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Growing Together: Multisectoral Investments in Malawi’s Youth

Product: ENGAGE Multimedia Presentation

Author: Health Policy Plus

Date: October 20, 2020

In Malawi, strategic and multisectoral investments in youth are critical pieces of national growth and development. Growing Together: Multisectoral Investments in Malawi’s Youth is an ENGAGE™ multimedia presentation that describes the necessary investments in young people’s health, education, employment opportunities, and participation in governance that can create a window of opportunity for accelerated economic development.

The goal of Growing Together: Multisectoral Investments in Malawi’s Youth is to build awareness of the overlapping needs and priorities of multiple sectors and increase support for cross-sectoral investments in Malawi’s young people. To achieve this goal, the presentation is designed to boost individuals’ understanding of the links between and among young peoples’ health, education, employment, and meaningful participation in governance, and how investments in each of these sectors can contribute to Malawi’s growth and development.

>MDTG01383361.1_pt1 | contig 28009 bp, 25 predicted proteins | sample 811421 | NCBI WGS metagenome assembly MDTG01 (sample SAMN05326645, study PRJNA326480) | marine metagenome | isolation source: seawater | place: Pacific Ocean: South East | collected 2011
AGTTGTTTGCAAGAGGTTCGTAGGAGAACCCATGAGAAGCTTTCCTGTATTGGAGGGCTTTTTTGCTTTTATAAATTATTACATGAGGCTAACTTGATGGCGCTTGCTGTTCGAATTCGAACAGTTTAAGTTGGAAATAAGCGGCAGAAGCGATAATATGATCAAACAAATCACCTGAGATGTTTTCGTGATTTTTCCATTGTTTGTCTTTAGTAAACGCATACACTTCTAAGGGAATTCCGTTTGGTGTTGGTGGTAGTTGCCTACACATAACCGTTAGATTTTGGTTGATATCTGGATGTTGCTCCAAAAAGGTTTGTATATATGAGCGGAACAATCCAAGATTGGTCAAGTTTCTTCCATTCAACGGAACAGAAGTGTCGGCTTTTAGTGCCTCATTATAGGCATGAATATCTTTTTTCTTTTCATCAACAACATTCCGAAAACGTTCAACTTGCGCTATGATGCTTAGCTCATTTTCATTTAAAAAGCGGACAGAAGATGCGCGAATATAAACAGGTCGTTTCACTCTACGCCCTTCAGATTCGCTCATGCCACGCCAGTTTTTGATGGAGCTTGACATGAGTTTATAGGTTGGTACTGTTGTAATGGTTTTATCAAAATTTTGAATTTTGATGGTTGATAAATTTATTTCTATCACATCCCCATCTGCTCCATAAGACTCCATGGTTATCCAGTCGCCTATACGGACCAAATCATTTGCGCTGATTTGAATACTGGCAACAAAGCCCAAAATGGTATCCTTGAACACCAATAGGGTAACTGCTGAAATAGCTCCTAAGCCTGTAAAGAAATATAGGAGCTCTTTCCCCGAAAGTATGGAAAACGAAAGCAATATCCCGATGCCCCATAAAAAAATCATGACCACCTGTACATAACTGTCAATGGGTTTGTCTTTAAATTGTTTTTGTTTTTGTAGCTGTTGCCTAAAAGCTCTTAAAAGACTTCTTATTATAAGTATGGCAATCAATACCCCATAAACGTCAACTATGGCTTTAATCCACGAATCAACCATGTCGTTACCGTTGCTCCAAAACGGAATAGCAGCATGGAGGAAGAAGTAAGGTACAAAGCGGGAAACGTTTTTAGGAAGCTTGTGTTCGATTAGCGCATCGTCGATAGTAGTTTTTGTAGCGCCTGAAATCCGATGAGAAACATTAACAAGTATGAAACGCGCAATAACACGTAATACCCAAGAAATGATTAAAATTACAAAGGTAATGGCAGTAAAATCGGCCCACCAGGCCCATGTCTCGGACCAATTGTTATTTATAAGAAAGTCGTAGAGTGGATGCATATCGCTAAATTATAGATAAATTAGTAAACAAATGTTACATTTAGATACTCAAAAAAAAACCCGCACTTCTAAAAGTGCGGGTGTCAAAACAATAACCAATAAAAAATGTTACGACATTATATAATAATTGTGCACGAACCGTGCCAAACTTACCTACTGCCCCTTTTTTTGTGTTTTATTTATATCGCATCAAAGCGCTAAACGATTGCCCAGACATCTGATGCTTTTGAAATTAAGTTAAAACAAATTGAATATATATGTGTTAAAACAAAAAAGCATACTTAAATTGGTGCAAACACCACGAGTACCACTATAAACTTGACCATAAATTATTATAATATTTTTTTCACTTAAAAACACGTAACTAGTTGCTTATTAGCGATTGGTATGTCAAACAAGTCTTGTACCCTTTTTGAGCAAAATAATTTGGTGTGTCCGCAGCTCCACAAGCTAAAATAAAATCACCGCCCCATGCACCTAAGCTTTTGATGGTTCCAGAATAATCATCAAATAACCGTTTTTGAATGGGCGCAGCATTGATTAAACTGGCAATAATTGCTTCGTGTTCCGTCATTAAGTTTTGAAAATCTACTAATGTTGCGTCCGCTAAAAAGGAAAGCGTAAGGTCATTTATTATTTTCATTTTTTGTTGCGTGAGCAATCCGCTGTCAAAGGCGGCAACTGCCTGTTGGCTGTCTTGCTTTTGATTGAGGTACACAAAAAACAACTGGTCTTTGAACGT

Developed with the guidance of a multisectoral taskforce chaired by the Ministry of Health and with representatives of government and civil society, the presentation incorporates youth interview clips, up-to-date research and data, and specific policy recommendations. Target audiences include national and subnational government policymakers; health, education, employment, and youth sector leaders; program officials; journalists; and others.

Growing Together: Multisectoral Investments in Malawi’s Youth is a 19-minute presentation available as a narrated video and a click-through .exe file for live presentations. The presentation is accompanied by a presentation guide designed to help users make the most of the presentation. The guide includes supplemental materials such as the full presentation script, references, key messages with screenshots, FAQs, and a discussion guide that can be used to prompt interaction and dialogue among viewers.

Growing Together: Multisectoral Investments in Malawi’s Youth Video thumbnail

Growing Together: Multisectoral Investments in Malawi’s Youth

Growing Together: Multisectoral Investments in Malawi’s Youth

Presentation Guide

Download (PDF 4MB)

Live Presentation background material

Download . exe file (ZIP, 248 MB)

Malawi ENGAGE™ Media Clips: English

Education Video thumbnail

Education

Education

Employment Video thumbnail

Employment

Employment

Health Video thumbnail

Health

Health

Malawi ENGAGE™ : Chichewa

Kukulira Limodzi: Kufesa Mipamba Yangodya Zotukulira Achinyamata m'Malawi Video thumbnail

Kukulira Limodzi: Kufesa Mipamba Yangodya Zotukulira Achinyamata m'Malawi

Kukulira Limodzi: Kufesa Mipamba Yangodya Zotukulira Achinyamata m'Malawi

  • Ndondomeko Yoyenera Kutsata Pofotokozera Ndi Kuphunzitsa ( PDF, 4 MB)